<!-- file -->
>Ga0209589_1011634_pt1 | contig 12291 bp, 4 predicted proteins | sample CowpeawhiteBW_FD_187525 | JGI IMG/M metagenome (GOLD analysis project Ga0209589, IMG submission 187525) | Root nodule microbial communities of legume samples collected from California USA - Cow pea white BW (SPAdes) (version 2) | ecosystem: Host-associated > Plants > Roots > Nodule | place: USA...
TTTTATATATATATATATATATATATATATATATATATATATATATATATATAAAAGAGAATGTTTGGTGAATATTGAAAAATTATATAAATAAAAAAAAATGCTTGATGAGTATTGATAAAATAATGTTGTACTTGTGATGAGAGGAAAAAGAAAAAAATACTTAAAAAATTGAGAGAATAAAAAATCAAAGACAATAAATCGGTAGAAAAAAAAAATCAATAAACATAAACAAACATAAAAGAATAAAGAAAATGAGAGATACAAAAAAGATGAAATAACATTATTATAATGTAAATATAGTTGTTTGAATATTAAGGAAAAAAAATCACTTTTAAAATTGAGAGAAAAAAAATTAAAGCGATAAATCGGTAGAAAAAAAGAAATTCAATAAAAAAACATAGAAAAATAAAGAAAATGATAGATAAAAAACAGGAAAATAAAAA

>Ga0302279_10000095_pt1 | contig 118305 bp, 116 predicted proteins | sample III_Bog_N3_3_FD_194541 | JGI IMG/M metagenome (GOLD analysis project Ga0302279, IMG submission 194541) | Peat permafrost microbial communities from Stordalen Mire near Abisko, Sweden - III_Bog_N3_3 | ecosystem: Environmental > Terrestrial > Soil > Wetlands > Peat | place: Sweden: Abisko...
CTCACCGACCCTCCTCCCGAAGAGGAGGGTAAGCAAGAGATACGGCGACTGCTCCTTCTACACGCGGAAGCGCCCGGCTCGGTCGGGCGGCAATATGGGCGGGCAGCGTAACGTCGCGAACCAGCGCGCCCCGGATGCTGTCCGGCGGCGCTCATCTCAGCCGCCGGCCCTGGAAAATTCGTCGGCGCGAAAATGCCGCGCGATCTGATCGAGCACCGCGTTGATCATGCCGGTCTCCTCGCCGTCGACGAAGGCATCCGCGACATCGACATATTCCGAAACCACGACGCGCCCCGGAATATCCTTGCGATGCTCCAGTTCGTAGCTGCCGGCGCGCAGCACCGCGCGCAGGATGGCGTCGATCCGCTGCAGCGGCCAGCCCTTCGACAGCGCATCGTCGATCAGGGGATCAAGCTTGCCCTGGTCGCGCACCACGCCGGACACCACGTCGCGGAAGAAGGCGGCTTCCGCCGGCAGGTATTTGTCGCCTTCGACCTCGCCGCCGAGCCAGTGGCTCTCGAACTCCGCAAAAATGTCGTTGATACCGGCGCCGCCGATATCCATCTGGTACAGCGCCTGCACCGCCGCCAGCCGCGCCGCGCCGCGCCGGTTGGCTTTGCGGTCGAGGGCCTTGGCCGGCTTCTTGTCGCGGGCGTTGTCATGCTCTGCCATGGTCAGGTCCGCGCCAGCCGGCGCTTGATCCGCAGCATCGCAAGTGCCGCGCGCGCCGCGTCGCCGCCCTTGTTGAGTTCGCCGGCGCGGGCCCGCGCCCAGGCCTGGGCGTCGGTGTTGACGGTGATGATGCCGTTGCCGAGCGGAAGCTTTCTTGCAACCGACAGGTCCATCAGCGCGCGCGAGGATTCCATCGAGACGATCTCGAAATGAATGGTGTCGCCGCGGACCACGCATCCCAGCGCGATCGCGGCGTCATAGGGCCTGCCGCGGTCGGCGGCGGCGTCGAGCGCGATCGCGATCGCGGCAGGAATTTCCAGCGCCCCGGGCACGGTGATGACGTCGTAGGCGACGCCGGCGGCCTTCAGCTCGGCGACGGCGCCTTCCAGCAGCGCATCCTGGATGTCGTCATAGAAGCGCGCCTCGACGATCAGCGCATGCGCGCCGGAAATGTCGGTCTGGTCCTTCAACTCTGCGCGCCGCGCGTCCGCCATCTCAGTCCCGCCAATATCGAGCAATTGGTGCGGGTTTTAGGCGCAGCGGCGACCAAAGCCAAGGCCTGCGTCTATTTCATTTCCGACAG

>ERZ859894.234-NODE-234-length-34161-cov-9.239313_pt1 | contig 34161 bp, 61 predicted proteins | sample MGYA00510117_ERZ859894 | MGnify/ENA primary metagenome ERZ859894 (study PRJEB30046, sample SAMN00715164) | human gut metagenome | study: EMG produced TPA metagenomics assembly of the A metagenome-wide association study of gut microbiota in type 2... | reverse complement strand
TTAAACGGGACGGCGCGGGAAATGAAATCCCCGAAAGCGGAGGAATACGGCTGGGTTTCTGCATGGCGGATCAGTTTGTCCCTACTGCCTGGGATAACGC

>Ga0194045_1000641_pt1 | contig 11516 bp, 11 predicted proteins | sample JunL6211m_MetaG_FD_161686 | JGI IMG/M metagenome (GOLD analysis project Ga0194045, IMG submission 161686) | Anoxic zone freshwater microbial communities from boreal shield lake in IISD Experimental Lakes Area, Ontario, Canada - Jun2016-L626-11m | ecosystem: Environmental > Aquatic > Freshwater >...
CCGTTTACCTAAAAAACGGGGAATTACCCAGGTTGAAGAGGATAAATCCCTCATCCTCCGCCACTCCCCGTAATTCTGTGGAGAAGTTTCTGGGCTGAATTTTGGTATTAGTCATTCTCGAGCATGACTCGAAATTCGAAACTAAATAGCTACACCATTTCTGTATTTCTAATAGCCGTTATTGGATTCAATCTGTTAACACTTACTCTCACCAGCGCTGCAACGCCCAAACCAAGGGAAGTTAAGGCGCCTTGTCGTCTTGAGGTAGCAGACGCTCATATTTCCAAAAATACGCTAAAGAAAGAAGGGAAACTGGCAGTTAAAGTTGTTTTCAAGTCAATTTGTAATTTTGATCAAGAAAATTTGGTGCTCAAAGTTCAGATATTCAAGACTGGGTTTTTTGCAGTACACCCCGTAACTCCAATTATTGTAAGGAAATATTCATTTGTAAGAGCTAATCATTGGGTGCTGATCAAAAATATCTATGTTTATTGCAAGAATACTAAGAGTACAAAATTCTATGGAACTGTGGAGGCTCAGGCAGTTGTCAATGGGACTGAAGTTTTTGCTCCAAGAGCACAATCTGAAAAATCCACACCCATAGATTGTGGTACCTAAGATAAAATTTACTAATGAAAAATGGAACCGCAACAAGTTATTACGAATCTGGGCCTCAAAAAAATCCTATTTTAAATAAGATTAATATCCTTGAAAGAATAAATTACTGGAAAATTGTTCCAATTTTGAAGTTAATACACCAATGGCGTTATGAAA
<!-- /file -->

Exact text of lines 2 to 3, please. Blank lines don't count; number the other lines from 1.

TTTTATATATATATATATATATATATATATATATATATATATATATATATATAAAAGAGAATGTTTGGTGAATATTGAAAAATTATATAAATAAAAAAAAATGCTTGATGAGTATTGATAAAATAATGTTGTACTTGTGATGAGAGGAAAAAGAAAAAAATACTTAAAAAATTGAGAGAATAAAAAATCAAAGACAATAAATCGGTAGAAAAAAAAAATCAATAAACATAAACAAACATAAAAGAATAAAGAAAATGAGAGATACAAAAAAGATGAAATAACATTATTATAATGTAAATATAGTTGTTTGAATATTAAGGAAAAAAAATCACTTTTAAAATTGAGAGAAAAAAAATTAAAGCGATAAATCGGTAGAAAAAAAGAAATTCAATAAAAAAACATAGAAAAATAAAGAAAATGATAGATAAAAAACAGGAAAATAAAAA

>Ga0302279_10000095_pt1 | contig 118305 bp, 116 predicted proteins | sample III_Bog_N3_3_FD_194541 | JGI IMG/M metagenome (GOLD analysis project Ga0302279, IMG submission 194541) | Peat permafrost microbial communities from Stordalen Mire near Abisko, Sweden - III_Bog_N3_3 | ecosystem: Environmental > Terrestrial > Soil > Wetlands > Peat | place: Sweden: Abisko...